Hamilton needs to be bold and innovative, says University of Waikato professor

6 August 2014

Iain White

REGENERATION: Professor Iain White says Hamilton will benefit from an “innovative, bold and integrated” plan of regeneration.

“We need to be thinking about where we want to be – not focusing on how we got here.”

That’s the common thought amongst Hamilton’s various stakeholders as the city makes a concerted effort to improve its central city area through a plan of regeneration.

Forum for ideas

University of Waikato Professor of Environmental Planning, Iain White, recently led a public forum hosted by the New Zealand Property Council to facilitate ideas on improving Hamilton’s central city.

With property vacancy rates in the central city currently sitting at 8.6%, and most of those spaces low-grade office space, Professor White says Hamilton needs to think strategically about the future role and purpose of the CBD and be flexible in considering how this might be best delivered.

“Up until now, the focus for New Zealand cities has very much been about growth and development, so the concept of regeneration is new for us,” says Professor White.

Urban sprawl is partly to blame, with retailers preferring to take advantage of spacious shopping centre locations, such as The Base in Te Rapa. Along with increased ‘to lease’ signs and complaints of increased vagrancy, foot traffic in Hamilton’s CBD is also low, but there are lessons we can learn from other places that have gone through similar transitions.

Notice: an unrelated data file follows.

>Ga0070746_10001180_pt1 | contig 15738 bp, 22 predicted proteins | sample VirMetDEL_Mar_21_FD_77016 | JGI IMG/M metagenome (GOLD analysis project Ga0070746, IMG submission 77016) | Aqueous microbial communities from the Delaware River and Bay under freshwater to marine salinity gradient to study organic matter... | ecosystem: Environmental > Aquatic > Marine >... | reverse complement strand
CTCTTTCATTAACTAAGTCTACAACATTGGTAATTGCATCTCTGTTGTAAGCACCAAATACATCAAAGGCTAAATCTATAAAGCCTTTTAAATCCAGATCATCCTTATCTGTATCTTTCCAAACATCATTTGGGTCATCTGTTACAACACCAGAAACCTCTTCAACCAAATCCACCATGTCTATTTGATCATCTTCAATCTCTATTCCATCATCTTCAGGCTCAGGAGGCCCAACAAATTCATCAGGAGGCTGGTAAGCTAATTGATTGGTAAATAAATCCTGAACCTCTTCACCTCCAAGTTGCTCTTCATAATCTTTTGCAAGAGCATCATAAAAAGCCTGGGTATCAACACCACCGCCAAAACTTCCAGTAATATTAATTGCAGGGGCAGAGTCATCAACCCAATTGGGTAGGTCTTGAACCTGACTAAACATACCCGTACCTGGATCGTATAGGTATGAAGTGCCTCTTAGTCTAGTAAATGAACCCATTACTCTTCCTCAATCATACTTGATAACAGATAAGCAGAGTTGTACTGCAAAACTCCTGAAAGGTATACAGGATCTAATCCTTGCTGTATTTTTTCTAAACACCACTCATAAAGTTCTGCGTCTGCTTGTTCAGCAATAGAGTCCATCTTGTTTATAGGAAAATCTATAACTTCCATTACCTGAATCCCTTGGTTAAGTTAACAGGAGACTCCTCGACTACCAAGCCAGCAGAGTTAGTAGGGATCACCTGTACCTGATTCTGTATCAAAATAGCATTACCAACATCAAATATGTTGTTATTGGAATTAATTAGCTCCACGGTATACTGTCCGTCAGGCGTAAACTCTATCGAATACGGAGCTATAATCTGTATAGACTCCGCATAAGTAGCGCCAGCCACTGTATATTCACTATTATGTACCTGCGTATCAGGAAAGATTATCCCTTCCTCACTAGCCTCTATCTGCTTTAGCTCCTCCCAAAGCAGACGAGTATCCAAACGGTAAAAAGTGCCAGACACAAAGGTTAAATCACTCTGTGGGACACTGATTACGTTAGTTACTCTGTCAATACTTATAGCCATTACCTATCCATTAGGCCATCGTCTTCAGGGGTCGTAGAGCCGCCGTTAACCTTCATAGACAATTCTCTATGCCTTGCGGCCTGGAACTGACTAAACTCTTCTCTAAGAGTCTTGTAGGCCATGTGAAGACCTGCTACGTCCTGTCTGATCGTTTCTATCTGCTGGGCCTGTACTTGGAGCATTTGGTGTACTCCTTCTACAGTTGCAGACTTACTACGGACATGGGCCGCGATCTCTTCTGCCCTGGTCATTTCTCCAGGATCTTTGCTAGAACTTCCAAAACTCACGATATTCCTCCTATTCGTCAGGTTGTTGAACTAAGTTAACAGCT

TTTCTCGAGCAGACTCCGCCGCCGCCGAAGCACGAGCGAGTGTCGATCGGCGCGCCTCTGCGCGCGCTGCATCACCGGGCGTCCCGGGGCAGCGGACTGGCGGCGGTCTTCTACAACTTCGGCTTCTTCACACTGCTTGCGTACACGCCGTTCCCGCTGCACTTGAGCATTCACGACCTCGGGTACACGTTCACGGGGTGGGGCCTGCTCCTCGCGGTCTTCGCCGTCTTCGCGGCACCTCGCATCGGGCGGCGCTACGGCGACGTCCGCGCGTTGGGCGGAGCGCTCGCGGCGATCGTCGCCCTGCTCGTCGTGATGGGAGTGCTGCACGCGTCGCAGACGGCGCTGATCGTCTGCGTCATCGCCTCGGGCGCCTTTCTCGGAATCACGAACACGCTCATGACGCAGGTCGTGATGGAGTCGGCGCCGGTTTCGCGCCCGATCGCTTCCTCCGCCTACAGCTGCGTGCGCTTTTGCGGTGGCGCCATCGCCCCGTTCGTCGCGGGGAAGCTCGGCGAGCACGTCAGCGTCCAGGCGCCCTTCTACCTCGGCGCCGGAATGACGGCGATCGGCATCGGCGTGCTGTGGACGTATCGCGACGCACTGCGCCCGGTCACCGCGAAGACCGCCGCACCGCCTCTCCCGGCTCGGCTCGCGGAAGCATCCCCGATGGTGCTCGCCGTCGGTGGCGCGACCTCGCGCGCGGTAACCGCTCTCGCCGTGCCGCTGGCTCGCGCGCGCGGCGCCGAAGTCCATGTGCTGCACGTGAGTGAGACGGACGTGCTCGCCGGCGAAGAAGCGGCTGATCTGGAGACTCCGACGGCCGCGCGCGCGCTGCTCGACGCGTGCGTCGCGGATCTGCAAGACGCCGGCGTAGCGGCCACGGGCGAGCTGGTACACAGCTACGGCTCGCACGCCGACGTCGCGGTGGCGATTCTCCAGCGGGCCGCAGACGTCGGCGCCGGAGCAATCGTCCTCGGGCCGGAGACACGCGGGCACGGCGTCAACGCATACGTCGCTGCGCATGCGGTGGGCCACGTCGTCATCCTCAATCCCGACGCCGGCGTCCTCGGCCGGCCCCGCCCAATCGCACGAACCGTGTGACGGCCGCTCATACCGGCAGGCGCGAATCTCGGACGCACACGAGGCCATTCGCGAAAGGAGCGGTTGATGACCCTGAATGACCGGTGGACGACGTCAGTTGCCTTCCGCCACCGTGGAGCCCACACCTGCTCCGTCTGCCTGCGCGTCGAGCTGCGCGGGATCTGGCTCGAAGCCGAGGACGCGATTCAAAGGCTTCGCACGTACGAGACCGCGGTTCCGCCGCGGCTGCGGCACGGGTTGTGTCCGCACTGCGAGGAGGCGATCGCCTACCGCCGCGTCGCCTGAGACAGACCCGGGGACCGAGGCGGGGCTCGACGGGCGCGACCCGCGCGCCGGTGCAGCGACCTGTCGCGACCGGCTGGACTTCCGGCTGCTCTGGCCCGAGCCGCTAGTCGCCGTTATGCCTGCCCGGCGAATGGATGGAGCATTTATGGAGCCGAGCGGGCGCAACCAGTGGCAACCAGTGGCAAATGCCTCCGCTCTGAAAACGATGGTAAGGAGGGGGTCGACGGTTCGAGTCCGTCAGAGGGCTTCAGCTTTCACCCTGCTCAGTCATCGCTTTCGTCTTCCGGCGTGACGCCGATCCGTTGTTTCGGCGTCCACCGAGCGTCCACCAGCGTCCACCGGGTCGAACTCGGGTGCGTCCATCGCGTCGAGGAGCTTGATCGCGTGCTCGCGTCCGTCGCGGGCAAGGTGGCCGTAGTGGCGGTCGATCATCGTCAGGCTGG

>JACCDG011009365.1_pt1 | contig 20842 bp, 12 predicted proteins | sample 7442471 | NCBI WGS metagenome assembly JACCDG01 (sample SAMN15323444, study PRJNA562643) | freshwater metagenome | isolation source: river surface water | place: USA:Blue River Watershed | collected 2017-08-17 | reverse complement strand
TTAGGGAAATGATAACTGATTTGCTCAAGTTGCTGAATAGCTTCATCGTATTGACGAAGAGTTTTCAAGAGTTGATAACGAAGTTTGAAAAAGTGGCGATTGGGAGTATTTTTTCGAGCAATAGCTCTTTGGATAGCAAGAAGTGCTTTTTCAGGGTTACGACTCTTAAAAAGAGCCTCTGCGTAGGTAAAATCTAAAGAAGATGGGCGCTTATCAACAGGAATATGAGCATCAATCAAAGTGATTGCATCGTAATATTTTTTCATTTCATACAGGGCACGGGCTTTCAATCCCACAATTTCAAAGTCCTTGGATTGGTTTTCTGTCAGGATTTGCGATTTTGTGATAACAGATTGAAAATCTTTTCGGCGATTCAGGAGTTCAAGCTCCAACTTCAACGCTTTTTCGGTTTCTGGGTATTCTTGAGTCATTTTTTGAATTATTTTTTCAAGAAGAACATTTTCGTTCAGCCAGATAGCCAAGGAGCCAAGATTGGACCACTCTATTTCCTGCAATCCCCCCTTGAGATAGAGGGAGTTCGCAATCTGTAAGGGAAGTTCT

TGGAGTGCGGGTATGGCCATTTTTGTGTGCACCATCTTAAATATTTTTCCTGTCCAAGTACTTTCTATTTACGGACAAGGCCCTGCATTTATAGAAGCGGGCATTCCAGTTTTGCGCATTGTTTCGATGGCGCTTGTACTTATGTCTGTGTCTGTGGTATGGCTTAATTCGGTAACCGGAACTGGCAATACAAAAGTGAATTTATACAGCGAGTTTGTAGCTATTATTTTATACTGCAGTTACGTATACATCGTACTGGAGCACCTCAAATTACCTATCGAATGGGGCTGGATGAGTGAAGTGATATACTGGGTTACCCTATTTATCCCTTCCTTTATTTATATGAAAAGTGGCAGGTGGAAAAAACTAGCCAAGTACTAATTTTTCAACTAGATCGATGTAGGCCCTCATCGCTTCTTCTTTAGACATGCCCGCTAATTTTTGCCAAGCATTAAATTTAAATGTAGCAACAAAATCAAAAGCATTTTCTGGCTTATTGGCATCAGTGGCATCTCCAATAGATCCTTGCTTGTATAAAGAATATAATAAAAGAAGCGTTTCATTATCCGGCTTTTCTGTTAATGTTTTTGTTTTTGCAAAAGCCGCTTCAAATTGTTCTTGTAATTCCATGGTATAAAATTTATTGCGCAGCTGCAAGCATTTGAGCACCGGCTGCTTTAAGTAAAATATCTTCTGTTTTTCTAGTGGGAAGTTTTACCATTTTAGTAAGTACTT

Successful regeneration

Professor White highlights cities in the UK that have undergone successful regeneration. Birmingham and Manchester turned old factory precincts into vibrant mixed-use shopping, office and residential areas, and he cites their clear vision, good quality design, innovative public-private approaches and mixed use of inner city spaces as keys to their success.

Hamilton City Council has several plans underway to embark on its own regeneration, including a central city transformation plan and a river plan to enhance the city’s connection with its biggest natural asset.

The key for Hamilton, Professor White says, is to be “bold, innovative and integrated, and clearly emphasise what is magnetic about this city – it’s about creating a strong identity that encompasses the potential that Hamilton offers, from quality of life to its excellent infrastructure”.

University of Waikato Winter Lecture Series

Professor White will also facilitate the final lecture in the University of Waikato’s free public Winter Lecture Series, titled The City of the Future: What Can Hamilton Learn From Others?

The lecture includes a presentation from Canadian Neil Everson, who led the successful regeneration of Hamilton, Ontario. It also features University alumnus and Hamilton property developer Andrew Yeoman and University of Waikato demographer, Professor Natalie Jackson.

The lecture is Wednesday, 27 August, 6-7pm at the Gallagher Academy of Performing Arts, and is free and open to the public. Find out more on the University of Waikato Winter Lecture Series.

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